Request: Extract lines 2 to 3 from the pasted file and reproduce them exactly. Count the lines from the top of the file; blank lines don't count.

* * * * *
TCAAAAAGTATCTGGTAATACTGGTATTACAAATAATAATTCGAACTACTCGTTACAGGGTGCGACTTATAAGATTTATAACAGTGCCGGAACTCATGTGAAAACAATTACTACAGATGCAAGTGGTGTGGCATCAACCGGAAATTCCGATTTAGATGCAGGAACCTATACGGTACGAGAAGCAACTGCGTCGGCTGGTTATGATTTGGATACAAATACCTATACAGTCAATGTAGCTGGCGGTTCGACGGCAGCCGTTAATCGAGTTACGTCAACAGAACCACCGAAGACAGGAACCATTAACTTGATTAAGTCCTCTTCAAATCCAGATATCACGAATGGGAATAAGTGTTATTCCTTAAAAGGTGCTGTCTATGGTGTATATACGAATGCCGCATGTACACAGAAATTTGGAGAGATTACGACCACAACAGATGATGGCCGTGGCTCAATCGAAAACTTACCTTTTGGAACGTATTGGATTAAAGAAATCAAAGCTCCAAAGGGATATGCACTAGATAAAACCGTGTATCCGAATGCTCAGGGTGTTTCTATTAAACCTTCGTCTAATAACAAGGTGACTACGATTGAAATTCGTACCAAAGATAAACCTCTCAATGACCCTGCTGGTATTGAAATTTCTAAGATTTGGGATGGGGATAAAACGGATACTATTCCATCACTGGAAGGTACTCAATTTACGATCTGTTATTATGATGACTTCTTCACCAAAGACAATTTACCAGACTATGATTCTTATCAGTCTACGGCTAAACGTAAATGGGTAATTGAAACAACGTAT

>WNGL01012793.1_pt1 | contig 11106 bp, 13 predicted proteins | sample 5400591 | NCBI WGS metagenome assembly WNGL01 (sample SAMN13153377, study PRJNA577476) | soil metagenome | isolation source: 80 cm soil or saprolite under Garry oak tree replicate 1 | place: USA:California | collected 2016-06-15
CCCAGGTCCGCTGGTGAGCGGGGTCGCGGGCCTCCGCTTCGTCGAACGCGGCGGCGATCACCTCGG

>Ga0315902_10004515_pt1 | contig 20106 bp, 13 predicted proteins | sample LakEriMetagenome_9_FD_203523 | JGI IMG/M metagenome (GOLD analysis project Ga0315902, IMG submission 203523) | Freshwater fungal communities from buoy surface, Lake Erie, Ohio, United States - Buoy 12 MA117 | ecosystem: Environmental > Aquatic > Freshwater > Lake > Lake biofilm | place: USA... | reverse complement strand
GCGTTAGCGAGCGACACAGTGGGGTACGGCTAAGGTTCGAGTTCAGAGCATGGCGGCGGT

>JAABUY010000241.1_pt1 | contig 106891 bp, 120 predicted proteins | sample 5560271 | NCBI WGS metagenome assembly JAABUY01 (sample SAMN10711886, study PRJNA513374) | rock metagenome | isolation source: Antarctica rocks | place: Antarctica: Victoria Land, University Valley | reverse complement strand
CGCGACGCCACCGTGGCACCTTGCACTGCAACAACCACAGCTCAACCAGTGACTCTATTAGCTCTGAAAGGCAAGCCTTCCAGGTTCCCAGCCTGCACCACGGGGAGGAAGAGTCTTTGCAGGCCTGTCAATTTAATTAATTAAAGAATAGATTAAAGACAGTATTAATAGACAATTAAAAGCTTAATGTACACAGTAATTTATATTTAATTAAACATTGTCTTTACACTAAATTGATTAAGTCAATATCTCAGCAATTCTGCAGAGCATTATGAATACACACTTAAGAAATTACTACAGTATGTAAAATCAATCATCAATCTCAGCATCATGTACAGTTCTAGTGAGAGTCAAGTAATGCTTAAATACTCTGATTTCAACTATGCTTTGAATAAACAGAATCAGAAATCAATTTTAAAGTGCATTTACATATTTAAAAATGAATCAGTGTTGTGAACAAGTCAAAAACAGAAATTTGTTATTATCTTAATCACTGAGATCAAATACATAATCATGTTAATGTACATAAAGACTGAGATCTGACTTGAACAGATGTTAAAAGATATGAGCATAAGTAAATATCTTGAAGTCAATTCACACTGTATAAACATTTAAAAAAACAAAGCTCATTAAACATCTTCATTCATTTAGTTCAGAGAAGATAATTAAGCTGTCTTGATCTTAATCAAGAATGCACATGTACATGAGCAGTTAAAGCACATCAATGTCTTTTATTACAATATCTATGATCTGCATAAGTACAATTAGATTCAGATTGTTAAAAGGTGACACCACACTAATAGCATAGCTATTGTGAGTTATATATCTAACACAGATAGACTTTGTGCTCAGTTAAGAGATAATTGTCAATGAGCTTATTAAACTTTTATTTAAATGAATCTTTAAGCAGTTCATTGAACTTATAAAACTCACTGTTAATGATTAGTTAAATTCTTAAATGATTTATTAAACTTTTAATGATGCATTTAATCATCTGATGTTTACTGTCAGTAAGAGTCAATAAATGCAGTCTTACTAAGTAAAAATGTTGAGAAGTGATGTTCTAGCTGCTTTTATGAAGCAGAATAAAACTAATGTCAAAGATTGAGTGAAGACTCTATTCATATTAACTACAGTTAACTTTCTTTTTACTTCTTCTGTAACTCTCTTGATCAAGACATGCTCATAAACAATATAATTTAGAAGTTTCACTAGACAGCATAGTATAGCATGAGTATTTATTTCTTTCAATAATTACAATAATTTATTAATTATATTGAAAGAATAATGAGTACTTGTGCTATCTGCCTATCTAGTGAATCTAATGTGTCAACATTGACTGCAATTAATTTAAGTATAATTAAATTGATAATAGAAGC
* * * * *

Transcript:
>WNGL01012793.1_pt1 | contig 11106 bp, 13 predicted proteins | sample 5400591 | NCBI WGS metagenome assembly WNGL01 (sample SAMN13153377, study PRJNA577476) | soil metagenome | isolation source: 80 cm soil or saprolite under Garry oak tree replicate 1 | place: USA:California | collected 2016-06-15
CCCAGGTCCGCTGGTGAGCGGGGTCGCGGGCCTCCGCTTCGTCGAACGCGGCGGCGATCACCTCGG